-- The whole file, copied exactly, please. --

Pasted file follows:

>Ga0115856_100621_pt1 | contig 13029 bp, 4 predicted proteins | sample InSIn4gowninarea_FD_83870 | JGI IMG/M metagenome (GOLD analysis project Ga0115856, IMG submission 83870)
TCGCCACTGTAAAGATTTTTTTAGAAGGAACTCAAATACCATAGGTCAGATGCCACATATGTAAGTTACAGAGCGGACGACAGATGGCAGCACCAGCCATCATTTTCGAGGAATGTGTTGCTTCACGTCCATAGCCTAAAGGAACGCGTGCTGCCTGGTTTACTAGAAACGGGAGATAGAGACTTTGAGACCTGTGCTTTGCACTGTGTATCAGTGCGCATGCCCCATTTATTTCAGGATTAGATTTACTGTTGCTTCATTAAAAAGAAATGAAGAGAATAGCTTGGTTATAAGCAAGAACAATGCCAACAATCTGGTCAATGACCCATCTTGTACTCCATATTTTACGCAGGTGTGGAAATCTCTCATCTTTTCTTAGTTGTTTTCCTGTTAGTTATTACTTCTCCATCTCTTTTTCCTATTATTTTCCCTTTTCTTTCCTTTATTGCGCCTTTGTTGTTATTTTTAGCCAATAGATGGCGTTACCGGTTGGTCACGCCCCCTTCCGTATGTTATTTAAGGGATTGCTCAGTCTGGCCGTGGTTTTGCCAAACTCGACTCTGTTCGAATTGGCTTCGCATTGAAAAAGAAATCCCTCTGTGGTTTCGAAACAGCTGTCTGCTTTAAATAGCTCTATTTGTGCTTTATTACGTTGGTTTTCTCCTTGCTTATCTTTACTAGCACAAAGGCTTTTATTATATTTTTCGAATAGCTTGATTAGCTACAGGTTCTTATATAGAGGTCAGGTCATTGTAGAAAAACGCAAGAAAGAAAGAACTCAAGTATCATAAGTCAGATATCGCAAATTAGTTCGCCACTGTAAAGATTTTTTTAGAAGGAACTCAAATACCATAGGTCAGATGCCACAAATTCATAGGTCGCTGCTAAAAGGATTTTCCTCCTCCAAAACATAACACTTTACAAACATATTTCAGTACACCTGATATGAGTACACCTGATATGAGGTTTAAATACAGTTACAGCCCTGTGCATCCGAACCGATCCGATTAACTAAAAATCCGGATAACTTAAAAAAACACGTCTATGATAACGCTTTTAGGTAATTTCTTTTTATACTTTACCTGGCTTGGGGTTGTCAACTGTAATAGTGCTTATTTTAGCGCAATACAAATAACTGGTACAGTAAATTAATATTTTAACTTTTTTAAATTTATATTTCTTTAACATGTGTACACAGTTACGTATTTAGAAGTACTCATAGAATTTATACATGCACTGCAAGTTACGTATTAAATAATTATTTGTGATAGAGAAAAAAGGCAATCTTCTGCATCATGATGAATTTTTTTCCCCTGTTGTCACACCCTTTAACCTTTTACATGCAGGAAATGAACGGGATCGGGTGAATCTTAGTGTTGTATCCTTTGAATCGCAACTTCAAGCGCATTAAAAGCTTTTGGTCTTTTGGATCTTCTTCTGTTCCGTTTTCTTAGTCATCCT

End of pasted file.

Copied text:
>Ga0115856_100621_pt1 | contig 13029 bp, 4 predicted proteins | sample InSIn4gowninarea_FD_83870 | JGI IMG/M metagenome (GOLD analysis project Ga0115856, IMG submission 83870)
TCGCCACTGTAAAGATTTTTTTAGAAGGAACTCAAATACCATAGGTCAGATGCCACATATGTAAGTTACAGAGCGGACGACAGATGGCAGCACCAGCCATCATTTTCGAGGAATGTGTTGCTTCACGTCCATAGCCTAAAGGAACGCGTGCTGCCTGGTTTACTAGAAACGGGAGATAGAGACTTTGAGACCTGTGCTTTGCACTGTGTATCAGTGCGCATGCCCCATTTATTTCAGGATTAGATTTACTGTTGCTTCATTAAAAAGAAATGAAGAGAATAGCTTGGTTATAAGCAAGAACAATGCCAACAATCTGGTCAATGACCCATCTTGTACTCCATATTTTACGCAGGTGTGGAAATCTCTCATCTTTTCTTAGTTGTTTTCCTGTTAGTTATTACTTCTCCATCTCTTTTTCCTATTATTTTCCCTTTTCTTTCCTTTATTGCGCCTTTGTTGTTATTTTTAGCCAATAGATGGCGTTACCGGTTGGTCACGCCCCCTTCCGTATGTTATTTAAGGGATTGCTCAGTCTGGCCGTGGTTTTGCCAAACTCGACTCTGTTCGAATTGGCTTCGCATTGAAAAAGAAATCCCTCTGTGGTTTCGAAACAGCTGTCTGCTTTAAATAGCTCTATTTGTGCTTTATTACGTTGGTTTTCTCCTTGCTTATCTTTACTAGCACAAAGGCTTTTATTATATTTTTCGAATAGCTTGATTAGCTACAGGTTCTTATATAGAGGTCAGGTCATTGTAGAAAAACGCAAGAAAGAAAGAACTCAAGTATCATAAGTCAGATATCGCAAATTAGTTCGCCACTGTAAAGATTTTTTTAGAAGGAACTCAAATACCATAGGTCAGATGCCACAAATTCATAGGTCGCTGCTAAAAGGATTTTCCTCCTCCAAAACATAACACTTTACAAACATATTTCAGTACACCTGATATGAGTACACCTGATATGAGGTTTAAATACAGTTACAGCCCTGTGCATCCGAACCGATCCGATTAACTAAAAATCCGGATAACTTAAAAAAACACGTCTATGATAACGCTTTTAGGTAATTTCTTTTTATACTTTACCTGGCTTGGGGTTGTCAACTGTAATAGTGCTTATTTTAGCGCAATACAAATAACTGGTACAGTAAATTAATATTTTAACTTTTTTAAATTTATATTTCTTTAACATGTGTACACAGTTACGTATTTAGAAGTACTCATAGAATTTATACATGCACTGCAAGTTACGTATTAAATAATTATTTGTGATAGAGAAAAAAGGCAATCTTCTGCATCATGATGAATTTTTTTCCCCTGTTGTCACACCCTTTAACCTTTTACATGCAGGAAATGAACGGGATCGGGTGAATCTTAGTGTTGTATCCTTTGAATCGCAACTTCAAGCGCATTAAAAGCTTTTGGTCTTTTGGATCTTCTTCTGTTCCGTTTTCTTAGTCATCCT